Amid the fallout over contracts between the University of Maryland Medical System and members of its board of directors, the institution’s overseers have asked president and CEO Robert A. Chrencik to take a leave of absence starting March 25.
The Maryland Senate today passed a bill raising the state’s minimum wage to $15 an hour by 2025, sending the measure to Gov. Larry Hogan’s desk.
Sponsored by Baltimore Sen. Cory McCray, the bill would require companies with more than 15 employees to raise wages by the 2025 deadline. Smaller businesses would have an extra year to hit that mark.
In Wye Oak, Andy Stack creates the percussive and atmospheric underpinnings of the band’s sound, sometimes using one hand to play the drums while the other controls a keyboard.
Stack and guitarist/vocalist Jenn Wasner, who cut their teeth and found a national audience while in Baltimore, have pushed their sound to more experimental territory, adding in a mix of synths and electronic tones.
From 2000 to 2013, Baltimore experienced the fifth highest rate of gentrification in the United States, ranking behind bustling cities such as New York, Los Angeles, Washington D.C. and Philadelphia, according to a new study by the National Community Reinvestment Coalition (NCRC), a nonprofit that tries to steer investment into underserved communities.
Baltimore joins those four cities and San Diego and Chicago in accounting for half the gentrification to occur nationwide in that time frame.
Seeking to add another showcase of the city’s music scene, a group of eight musicians and promoters has announced The Baltimore Mixtape, a multi-day festival bringing together local artists from various genres.
One of the organizers, musician Rich Kolm, writes in an email that it would be in line with other everything-but-the-kitchen-sink offerings from the last 15 years such as Whartscape, Scapescape, the Baltimore Folk Festival and Ratscape.
Gov. Larry Hogan and Senate President Thomas V. “Mike” Miller called for reforms of the University of Maryland Medical System board after reports in The Sun revealed several unpaid board members, including Mayor Catherine Pugh, have conducted business with the organization.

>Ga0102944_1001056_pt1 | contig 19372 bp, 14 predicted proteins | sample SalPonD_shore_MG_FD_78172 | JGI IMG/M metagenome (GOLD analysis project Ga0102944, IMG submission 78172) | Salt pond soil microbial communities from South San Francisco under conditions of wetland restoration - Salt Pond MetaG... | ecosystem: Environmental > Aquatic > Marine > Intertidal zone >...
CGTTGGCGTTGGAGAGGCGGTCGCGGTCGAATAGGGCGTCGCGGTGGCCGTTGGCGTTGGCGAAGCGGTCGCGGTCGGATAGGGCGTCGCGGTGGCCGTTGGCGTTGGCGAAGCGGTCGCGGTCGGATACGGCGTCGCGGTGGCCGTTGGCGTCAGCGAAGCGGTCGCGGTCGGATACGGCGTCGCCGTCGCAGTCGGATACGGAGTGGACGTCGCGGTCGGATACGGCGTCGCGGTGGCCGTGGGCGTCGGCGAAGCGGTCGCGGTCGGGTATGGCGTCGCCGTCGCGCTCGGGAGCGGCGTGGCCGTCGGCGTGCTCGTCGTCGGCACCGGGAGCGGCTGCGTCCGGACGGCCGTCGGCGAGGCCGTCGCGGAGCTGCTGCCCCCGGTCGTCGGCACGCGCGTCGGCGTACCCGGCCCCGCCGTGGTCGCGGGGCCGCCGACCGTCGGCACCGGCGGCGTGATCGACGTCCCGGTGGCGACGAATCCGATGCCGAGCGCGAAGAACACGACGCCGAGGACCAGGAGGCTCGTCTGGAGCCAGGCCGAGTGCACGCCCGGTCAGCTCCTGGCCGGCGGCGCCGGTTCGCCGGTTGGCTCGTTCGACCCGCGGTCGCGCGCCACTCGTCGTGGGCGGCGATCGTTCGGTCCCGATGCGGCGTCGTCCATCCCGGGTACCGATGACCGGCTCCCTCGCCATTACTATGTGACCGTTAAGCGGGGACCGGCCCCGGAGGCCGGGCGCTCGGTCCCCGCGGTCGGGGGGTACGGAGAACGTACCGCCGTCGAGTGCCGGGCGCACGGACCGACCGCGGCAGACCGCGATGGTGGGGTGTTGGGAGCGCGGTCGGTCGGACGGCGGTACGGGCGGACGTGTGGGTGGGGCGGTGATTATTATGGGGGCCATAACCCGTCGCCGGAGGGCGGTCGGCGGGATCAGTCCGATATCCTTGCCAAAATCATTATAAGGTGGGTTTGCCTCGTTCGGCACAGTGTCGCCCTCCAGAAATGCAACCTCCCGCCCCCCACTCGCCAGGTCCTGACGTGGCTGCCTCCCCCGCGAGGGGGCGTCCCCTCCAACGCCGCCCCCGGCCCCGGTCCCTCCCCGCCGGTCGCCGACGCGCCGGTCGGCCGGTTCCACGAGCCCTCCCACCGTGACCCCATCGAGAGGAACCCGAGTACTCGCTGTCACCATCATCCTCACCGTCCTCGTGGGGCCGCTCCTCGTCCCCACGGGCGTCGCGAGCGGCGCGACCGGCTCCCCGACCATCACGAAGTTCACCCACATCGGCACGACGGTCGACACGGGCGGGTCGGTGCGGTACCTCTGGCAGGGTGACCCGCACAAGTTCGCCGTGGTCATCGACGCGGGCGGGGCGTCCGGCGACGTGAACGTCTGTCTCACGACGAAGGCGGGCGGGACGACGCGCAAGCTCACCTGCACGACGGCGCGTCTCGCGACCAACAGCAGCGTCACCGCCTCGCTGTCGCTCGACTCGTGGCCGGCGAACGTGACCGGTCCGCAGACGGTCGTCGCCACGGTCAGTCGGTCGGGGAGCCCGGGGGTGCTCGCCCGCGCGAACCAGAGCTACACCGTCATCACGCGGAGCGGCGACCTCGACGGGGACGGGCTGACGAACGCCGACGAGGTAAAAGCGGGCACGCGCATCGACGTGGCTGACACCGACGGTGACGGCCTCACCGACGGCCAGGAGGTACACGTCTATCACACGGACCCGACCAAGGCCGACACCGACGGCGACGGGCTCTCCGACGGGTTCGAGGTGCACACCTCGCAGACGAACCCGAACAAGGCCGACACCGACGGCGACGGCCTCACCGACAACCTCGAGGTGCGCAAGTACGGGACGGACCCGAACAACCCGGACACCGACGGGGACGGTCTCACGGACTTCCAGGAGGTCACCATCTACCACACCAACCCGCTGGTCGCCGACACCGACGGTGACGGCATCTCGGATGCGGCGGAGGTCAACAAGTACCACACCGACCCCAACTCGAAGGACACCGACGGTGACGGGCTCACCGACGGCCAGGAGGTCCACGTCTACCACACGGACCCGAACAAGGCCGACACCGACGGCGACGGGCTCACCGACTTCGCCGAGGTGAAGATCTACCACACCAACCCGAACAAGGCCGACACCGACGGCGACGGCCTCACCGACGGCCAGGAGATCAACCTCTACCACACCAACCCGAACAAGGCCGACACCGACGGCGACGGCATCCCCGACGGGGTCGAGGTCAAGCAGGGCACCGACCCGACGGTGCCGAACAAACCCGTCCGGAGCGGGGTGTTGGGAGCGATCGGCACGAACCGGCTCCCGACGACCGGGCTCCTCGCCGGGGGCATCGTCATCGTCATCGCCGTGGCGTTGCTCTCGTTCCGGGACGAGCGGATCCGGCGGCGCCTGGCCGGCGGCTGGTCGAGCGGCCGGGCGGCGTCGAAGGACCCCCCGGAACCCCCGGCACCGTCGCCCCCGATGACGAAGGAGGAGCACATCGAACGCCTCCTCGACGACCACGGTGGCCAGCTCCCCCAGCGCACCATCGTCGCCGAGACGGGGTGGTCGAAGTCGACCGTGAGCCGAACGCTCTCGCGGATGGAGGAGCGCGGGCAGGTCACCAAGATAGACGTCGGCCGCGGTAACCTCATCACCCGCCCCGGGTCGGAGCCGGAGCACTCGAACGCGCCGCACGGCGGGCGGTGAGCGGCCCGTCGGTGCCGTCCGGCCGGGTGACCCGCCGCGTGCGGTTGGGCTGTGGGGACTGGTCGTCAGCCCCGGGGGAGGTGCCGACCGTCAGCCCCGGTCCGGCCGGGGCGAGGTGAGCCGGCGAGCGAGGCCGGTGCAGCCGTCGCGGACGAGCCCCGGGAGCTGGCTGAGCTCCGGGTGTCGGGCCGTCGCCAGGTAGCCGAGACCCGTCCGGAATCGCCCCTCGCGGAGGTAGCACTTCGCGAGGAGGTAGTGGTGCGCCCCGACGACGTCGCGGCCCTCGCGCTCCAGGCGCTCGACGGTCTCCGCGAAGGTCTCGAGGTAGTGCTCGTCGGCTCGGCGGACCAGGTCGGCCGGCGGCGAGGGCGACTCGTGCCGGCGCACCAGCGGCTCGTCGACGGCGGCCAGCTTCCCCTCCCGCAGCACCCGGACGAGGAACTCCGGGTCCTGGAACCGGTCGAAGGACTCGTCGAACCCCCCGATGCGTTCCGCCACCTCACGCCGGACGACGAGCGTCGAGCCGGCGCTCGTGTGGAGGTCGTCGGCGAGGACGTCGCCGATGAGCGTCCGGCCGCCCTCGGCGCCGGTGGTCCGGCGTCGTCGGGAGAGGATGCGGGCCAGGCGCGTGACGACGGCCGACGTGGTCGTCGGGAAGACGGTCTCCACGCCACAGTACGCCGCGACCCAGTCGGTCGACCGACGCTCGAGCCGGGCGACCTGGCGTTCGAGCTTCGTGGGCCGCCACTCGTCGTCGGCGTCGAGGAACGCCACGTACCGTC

Featuring a central hip and pent hip roof spanning the length of the pavilion, the new Lexington Market would look a lot like the old sheds that served as the market’s home until a fire destroyed the structure in 1949. Only, it would be newer and sleeker, with slatted metal siding and factory-style windows.
Seawall Development, the firm tasked with designing the next iteration of the 237-year-old market, presented these plans, drawn up by BCT Architects, to the city’s Urban Design and Architecture Advisory Panel today.
With spring training well underway and days spent at Oriole Park at Camden Yards in warmer climes not far behind, Baltimore baseball fans are at that sweet spot of anticipation for the upcoming season.
Sure, things are really not looking good for the Orioles, owners of a ghastly 47-115 record last year, but there’s still the unknown and–dare I say it–ever-so-slight feeling of optimism that comes with a clean slate and 162 games still to play.
Adding to the build-up to baseball is Road Grays, a new magazine founded by local married couple Austin and Megan Stahl that focuses on human stories in our national pastime. Issue 1, out now, includes pieces of local interest, such as an interview the groundskeeper at Oriole Park and a feature by local luminary Rafael Alvarez on outfielder Curt Blefary, as well as a photo essay on Japanese baseball and a feature on the crews that make minor league baseball function.
To mark the start of Road Grays, the creative team is hosting a launch party at Atomic Books tonight from 7-9 p.m. Austin Stahl will discuss the magazine and Alvarez will read from his story. To find out more, I caught up with Stahl to talk about the origins of Road Grays, his vision for it going forward and what he thinks will happen with the 2019 Orioles.
Chanting “No justice, no peace! No private police!,” student protesters this afternoon interrupted a vote by the city’s House delegation on whether to endorse a bill to give Johns Hopkins University its own police force.
The circle is complete. In a kind of funny, kind of sad bit of irony, Mr. Trash Wheel, the googly-eyed trash-collecting vessel at the mouth of the Jones Falls, gobbled up a beer can with his very own likeness on the label.